The power of democracy is fundamentally guaranteed by the weapon it wields, that of a strict adherence to and enforcement of the rule of law. Time was when Alberto Fujimori ruled Peru to the satisfaction of his people. He went after the guerrillas of the Sendero Luminoso, the Shining Path, in the process nabbing and jailing their leader, the intellectually-oriented Abimael Guzman. But then came the fall. Accused of massive corruption and presiding over extra-judicial killings in his days in power, Fujimori went to prison, where he has been ever since. His daughter Keiko Fujimori tries, without much of success and with a tainted reputation herself, to become Peru’s president.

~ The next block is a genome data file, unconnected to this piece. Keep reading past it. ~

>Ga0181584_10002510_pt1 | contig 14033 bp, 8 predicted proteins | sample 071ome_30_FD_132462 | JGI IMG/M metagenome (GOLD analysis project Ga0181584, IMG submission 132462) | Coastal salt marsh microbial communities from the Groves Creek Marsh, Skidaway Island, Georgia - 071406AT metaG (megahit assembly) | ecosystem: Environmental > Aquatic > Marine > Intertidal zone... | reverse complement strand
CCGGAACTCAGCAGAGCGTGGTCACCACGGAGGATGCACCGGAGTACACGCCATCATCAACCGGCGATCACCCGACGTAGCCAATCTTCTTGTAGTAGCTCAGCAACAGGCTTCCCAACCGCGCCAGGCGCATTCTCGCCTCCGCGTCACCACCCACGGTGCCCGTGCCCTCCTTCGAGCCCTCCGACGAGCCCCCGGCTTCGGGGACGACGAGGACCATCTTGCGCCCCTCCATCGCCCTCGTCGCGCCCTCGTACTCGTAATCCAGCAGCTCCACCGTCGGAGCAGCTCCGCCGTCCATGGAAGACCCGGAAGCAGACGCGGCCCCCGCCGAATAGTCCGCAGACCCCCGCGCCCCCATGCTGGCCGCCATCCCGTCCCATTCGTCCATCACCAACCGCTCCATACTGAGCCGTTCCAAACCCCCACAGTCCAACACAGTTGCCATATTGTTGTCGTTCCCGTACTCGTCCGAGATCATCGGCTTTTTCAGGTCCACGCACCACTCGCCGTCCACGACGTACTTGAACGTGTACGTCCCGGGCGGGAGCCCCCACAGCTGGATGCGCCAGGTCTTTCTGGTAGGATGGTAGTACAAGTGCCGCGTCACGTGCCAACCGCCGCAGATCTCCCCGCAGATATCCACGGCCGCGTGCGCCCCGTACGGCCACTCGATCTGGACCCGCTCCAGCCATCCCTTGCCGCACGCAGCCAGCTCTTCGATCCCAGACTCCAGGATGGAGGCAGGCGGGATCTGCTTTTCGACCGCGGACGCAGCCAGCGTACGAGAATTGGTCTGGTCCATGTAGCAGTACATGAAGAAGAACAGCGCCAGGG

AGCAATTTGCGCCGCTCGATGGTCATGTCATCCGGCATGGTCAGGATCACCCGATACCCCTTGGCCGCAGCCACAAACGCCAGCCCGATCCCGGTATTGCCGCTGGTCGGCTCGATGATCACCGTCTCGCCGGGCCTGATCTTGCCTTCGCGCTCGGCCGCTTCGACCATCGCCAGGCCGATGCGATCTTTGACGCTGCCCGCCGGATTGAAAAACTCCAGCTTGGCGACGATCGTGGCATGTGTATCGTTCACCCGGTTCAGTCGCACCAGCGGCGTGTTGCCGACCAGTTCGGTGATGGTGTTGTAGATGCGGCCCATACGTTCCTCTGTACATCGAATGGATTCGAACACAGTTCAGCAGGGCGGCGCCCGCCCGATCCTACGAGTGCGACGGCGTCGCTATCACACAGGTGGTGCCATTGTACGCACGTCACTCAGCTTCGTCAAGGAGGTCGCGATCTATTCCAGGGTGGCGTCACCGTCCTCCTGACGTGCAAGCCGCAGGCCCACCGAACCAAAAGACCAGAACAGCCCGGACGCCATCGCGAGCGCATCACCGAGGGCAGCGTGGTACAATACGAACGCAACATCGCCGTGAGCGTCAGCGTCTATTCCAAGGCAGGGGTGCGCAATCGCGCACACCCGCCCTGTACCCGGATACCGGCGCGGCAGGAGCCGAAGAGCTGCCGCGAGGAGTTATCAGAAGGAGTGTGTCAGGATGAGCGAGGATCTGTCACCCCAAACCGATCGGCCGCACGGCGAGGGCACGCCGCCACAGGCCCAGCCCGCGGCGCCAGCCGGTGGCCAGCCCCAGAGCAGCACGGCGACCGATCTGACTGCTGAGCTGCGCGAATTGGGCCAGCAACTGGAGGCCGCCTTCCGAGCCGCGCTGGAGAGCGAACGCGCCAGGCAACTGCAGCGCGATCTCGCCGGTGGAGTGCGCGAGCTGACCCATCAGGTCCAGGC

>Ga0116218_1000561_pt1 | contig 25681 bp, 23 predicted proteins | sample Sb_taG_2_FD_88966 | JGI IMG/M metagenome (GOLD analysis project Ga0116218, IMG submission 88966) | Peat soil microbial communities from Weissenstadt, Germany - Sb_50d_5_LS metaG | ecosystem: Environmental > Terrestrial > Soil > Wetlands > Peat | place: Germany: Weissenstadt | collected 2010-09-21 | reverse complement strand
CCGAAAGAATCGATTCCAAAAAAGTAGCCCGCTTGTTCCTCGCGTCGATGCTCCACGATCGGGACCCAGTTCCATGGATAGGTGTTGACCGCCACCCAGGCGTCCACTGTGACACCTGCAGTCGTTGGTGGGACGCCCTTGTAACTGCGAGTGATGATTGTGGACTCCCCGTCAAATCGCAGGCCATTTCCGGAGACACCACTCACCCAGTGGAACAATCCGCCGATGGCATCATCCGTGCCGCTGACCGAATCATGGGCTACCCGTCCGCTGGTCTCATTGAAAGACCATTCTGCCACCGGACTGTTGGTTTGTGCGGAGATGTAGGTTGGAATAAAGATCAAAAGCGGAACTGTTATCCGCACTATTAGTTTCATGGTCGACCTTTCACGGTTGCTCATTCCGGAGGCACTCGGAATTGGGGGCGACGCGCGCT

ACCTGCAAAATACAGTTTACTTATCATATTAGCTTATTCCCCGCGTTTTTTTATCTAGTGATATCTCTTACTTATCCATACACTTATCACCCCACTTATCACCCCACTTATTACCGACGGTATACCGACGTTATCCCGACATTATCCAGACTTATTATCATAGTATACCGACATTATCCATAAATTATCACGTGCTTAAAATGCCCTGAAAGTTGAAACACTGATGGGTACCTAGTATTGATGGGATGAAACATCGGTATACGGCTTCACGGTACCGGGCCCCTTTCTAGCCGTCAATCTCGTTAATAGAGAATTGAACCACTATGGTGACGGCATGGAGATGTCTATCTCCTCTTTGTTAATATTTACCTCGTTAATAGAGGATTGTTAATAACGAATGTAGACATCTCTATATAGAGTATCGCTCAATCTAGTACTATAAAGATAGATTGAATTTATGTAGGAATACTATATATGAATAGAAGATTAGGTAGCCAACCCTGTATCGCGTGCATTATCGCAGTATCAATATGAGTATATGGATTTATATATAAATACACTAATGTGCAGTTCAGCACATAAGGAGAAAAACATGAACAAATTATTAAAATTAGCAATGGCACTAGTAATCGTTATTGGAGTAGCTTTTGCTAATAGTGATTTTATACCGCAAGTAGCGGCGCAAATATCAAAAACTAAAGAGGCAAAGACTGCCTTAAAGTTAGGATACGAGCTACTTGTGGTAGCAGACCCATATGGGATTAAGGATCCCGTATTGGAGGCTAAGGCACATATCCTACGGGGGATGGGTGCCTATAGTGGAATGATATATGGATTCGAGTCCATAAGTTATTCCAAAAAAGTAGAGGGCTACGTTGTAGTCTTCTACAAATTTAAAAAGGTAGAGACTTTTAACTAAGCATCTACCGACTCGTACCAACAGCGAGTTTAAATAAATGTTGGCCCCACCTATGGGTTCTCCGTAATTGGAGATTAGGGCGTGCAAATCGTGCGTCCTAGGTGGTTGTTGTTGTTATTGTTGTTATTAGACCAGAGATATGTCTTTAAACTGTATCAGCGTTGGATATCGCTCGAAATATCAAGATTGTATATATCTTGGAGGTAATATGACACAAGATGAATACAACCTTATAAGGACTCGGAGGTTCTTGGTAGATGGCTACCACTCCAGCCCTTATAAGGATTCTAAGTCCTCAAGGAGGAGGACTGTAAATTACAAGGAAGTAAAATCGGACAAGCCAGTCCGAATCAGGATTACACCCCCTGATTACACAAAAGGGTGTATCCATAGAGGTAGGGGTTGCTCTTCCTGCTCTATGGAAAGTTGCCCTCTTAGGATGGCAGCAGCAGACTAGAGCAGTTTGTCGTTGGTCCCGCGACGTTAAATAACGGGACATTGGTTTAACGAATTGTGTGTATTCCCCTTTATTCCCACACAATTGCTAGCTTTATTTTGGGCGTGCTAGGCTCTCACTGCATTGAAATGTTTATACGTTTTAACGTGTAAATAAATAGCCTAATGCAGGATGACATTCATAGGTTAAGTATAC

Politics does not go with corruption, for where corruption insinuates its way into politics, it is entire societies which are laid low. But, of course, there are those nations, South Korea for instance, where presidents are brought down through impeachment and then tried and sentenced to long prison terms. Park Geun-hye is today serving a 25-year sentence on charges of accepting kickbacks in her days in power. As the daughter of the late military ruler Park Chung-hee, she had begun well, as a refreshing change for South Koreans. But then temptations of a financial nature wormed their way into her politics, ruining her for good.